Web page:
The prototypical image of the learned has long been that of a man. This project, however, reveals a different lineage. It investigates female representations of intellectual authority at the dawn of modernity, in the age of Enlightenment, by systematically analyzing the textual (and at times visual) portraits of women in collective biographies of the learned published in the 18th century. Enjoying great popularity in the early modern period, numerous collective biographies of the learned and literate were published during the 18th century.
They contained the likenesses and lives of both learned men and, increasingly, women. These understudied collections provide us with unique insight into visual and textual representations of learned women as embodiment of intellectual authority, both on an individual and a collective level. Which representational strategies were applied? Were these mere adaptations of traditional male-focused representation strategies or were women intellectuals represented in a (visual) language of their own? How did these strategies, in a collective way, validate or challenge prevailing images of intellectual authority?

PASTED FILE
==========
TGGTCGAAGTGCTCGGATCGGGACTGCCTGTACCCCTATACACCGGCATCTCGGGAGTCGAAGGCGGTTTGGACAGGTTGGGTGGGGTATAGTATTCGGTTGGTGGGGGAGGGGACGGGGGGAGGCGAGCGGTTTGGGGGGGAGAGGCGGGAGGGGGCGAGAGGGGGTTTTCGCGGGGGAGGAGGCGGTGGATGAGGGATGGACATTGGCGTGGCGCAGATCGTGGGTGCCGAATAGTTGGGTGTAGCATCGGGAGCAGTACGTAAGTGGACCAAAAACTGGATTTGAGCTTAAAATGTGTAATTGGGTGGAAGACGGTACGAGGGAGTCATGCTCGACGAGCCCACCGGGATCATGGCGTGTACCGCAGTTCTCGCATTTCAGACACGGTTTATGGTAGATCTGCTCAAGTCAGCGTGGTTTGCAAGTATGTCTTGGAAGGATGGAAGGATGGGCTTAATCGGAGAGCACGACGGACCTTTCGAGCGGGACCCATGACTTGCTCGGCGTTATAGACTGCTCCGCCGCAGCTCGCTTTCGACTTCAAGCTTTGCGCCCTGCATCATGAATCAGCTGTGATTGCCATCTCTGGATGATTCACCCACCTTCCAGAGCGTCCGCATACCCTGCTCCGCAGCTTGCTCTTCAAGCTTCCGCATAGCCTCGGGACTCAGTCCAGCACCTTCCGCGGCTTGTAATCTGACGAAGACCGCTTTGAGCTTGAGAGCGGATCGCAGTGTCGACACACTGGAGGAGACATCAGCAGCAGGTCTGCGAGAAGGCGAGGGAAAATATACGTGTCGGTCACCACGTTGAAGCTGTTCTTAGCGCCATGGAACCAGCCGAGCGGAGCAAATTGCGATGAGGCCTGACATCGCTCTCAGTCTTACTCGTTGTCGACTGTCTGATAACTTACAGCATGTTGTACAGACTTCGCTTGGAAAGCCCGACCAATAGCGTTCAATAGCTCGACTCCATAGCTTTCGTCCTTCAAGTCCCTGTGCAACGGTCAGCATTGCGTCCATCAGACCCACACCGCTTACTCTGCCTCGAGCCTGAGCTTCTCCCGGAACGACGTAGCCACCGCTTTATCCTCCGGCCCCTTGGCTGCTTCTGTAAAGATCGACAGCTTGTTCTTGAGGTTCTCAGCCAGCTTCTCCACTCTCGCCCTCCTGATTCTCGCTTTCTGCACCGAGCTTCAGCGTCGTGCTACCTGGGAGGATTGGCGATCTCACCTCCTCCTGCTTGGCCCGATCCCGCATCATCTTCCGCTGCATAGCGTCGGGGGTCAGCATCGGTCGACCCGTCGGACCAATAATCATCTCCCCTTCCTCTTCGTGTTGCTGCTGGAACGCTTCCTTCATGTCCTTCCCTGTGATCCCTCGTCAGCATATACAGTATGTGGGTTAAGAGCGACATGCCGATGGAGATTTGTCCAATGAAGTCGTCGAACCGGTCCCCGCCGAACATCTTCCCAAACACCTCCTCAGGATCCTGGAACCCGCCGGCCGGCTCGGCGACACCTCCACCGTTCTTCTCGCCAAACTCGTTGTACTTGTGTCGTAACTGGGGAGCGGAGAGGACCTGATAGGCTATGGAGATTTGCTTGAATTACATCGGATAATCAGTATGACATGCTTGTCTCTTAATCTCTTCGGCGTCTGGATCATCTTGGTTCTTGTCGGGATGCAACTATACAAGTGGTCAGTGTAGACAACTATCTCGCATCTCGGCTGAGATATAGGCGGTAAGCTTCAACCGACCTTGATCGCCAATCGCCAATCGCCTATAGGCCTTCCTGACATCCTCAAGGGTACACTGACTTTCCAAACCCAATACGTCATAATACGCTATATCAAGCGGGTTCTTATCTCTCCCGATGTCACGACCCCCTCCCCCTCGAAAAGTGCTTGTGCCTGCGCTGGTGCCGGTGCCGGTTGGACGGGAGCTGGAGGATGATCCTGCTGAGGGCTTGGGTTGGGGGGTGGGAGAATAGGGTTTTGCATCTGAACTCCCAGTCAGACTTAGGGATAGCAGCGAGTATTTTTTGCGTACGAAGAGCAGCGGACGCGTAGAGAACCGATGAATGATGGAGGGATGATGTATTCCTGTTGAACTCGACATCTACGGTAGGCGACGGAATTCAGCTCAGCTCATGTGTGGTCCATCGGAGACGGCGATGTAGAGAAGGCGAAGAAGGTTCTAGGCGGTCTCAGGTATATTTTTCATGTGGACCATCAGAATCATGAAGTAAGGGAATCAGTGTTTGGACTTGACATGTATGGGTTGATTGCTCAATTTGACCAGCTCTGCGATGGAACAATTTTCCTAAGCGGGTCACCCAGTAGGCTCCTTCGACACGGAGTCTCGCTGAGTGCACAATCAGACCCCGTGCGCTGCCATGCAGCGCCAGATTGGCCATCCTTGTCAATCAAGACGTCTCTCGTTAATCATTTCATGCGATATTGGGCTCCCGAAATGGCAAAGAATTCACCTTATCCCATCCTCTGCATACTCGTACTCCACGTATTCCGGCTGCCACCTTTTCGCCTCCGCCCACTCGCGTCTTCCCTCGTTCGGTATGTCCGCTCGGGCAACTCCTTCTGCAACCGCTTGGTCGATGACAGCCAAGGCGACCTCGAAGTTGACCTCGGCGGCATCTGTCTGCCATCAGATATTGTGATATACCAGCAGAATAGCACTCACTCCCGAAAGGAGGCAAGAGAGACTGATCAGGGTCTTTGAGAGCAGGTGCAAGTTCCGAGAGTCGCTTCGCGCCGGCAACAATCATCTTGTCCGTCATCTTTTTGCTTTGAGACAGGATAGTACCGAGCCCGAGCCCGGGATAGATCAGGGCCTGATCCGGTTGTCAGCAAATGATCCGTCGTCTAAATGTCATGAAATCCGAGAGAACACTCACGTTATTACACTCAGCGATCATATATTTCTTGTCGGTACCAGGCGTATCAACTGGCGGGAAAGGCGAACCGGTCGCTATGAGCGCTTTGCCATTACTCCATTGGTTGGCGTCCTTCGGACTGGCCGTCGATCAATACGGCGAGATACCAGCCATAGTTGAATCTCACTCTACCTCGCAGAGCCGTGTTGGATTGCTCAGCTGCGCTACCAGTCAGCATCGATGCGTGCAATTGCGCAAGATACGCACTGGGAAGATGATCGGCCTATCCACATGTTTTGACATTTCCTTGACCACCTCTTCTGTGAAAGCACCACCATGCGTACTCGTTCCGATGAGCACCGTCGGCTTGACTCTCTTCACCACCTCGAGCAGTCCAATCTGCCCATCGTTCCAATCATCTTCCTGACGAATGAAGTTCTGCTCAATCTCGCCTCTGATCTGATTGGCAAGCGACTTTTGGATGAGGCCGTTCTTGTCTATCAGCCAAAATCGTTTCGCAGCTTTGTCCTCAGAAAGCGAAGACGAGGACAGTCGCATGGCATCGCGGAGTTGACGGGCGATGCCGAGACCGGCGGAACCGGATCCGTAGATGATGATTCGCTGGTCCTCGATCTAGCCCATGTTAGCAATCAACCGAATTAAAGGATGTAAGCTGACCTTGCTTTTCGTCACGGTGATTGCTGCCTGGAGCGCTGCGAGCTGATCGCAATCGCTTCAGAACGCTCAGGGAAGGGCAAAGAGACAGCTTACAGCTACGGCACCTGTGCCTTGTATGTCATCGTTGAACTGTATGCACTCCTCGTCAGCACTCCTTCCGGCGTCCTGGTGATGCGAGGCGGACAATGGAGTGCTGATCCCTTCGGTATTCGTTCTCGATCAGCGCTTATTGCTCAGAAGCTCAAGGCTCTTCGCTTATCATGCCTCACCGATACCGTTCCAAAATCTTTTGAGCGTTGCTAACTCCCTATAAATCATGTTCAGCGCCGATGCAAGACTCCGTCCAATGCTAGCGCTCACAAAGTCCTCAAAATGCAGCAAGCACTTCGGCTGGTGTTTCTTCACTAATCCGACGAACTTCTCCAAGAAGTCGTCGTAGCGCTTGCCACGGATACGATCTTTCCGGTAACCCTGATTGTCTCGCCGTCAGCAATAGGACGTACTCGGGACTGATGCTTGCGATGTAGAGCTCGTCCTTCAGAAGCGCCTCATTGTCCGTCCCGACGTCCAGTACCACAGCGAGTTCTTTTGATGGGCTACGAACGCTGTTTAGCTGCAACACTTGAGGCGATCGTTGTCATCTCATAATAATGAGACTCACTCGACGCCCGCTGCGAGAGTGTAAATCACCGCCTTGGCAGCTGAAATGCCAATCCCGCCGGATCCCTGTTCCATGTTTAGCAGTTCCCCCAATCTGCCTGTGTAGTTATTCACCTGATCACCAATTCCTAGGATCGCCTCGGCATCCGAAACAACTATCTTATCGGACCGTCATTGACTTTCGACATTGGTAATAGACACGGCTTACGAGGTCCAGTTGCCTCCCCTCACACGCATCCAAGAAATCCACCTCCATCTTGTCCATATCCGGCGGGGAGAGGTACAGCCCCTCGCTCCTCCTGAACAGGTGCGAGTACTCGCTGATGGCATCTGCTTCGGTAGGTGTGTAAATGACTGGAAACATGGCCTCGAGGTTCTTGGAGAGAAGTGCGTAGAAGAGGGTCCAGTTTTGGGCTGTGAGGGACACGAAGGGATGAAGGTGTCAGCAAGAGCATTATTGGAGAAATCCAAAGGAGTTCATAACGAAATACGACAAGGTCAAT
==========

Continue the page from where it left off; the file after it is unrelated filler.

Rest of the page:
By investigating which elements became part of the recognizable representation of learned women, this project aims to unravel how these biographical entries presented visual and textual genealogies and constructed collective authorities, thus redefining the idea of a female intellectual lineage within the European intellectual field.
Personal Website: https://www.kuleuven.be/wieiswie/en/person/00135753
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